When long-term care insurance first became available in the 1970s, companies had limited information on how to price this new type of insurance so that they could pay claims decades into the future. Some companies assumed that a significant percent of people would drop their policies at some point, like they do with life insurance. Years later, more policyholders than expected had kept their policies. Policyholders are also living longer, meaning they are using more benefits. Decades later, as policyholders file more claims than anticipated, companies realize that they need to raise rates.
In mid-2011, the Oregon Insurance Division received requests for average premium increases generally ranging from 5 percent to 50 percent. These requests involved policies sold before 2006, when Oregon required companies to price long-term care policies using more current data. Some companies now have more than 20 years worth of claims history and are more accurately pricing the policies they sell today. However, there are no guarantees to buyers that premiums will remain the same during their lifetime.
In 2006, Oregon made changes requiring companies to price long-term care insurance more conservatively by building a margin into the initial rate. Today, company actuaries must certify that premiums will cover anticipated costs over the life of a policy, even under "moderately adverse conditions." Moderately adverse conditions could include below average returns on investments. The division also requires that the companies or agents that sell long-term care insurance disclose certain information to consumers, including a company's rate history and the fact that premiums may increase over time.
In June 2011, the division convened a work group of consumer and industry representatives to seek input on a variety of long-term care insurance issues, including pending requests for significant rate increases. There was strong sentiment that consumers be better informed of any rate increases that might be approved in phases. This would enable consumers to decide early on if they can afford premium increases that might be phased in over several years.
Your age and the benefits you select are key factors in determining how much you pay for long-term care insurance. For example, will your policy pay a daily benefit for two years worth of coverage or for the rest of your life? How long must you wait (the elimination period) before your policy starts paying? Do you have inflation protection? Also, your price may vary based on your health rating (preferred, standard, sub-standard). Many companies will offer couples discounts.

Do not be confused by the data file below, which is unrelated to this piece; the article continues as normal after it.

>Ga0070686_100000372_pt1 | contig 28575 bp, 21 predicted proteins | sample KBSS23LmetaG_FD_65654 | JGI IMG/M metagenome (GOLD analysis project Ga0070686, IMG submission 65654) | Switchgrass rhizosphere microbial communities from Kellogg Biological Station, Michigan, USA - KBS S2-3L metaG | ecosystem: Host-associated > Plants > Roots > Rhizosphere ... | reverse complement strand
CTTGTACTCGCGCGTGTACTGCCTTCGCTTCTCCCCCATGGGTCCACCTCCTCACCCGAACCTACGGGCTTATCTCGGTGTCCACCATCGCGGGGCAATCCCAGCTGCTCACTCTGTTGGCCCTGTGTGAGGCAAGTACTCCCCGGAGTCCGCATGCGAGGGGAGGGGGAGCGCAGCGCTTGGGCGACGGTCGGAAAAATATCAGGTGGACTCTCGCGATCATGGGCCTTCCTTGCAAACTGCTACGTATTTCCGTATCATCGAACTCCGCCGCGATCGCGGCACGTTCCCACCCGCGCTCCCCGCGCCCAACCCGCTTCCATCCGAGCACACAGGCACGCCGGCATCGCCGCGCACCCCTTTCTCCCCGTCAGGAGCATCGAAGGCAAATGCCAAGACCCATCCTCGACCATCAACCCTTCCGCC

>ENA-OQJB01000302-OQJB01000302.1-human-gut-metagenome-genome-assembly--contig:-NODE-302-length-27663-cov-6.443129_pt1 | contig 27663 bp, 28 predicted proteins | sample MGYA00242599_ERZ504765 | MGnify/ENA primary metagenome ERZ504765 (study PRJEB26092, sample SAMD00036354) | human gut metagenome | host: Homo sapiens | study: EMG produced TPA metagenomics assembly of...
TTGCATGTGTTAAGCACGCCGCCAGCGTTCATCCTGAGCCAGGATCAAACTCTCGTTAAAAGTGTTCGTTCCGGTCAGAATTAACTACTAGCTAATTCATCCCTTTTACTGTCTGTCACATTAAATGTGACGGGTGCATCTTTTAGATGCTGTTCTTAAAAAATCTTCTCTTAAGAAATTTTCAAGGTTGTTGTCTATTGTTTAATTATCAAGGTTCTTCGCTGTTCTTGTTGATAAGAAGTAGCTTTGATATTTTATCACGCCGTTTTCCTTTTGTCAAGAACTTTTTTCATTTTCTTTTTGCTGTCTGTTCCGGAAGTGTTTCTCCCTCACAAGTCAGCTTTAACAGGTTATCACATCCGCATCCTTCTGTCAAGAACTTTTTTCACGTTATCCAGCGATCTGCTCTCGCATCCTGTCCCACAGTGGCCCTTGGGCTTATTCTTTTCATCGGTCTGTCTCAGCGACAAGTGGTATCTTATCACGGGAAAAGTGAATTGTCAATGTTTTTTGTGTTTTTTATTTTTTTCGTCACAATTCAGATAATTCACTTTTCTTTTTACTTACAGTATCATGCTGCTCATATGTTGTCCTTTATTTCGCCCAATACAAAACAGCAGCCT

No. Once you buy a policy, rates will not increase based on your own age or health. However, rates may go up for other factors. For example, if all the consumers with your policy are submitting more claims than expected, you would likely see a rate increase.
In many cases, you can lower benefits to keep the price of your policy down. For example, you may be able to reduce the daily or monthly amount your policy will pay or the number of years you will have benefits. Or, you might be able to increase the number of days you would have to wait (the elimination period) before the policy starts paying benefits. Some companies allow you to select reduced inflation protection coverage. Inflation protection helps guard against increases in the costs of care. Another option in many cases is to stop paying premiums but get benefits equal to the premiums you have already paid. Your policy will outline your options or you can call your company to ask about your choices.
Some older policies only covered nursing home care but they are priced accordingly. Today's policies that offer more comprehensive coverage - covering assisted care facilities, adult foster care, and home care as well as nursing homes - also cost considerably more. If you have a policy that only covers nursing home care, you must weigh the costs and benefits. The U.S. Department of Health and Human Services says that about 70 percent of people over age 65 will require at least some type of long-term care during their lifetime and more than 40 percent will need care in a nursing home for some period of time. The typical yearly cost of a semi-private nursing home room in Oregon in 2011 was $80,300.
You should not purchase any long-term care insurance if you currently receive or may soon receive Medicaid benefits, if you have limited assets and can't afford the premiums over the lifetime of your policy, or if your only source of income is a Social Security benefit or Supplemental Security Income.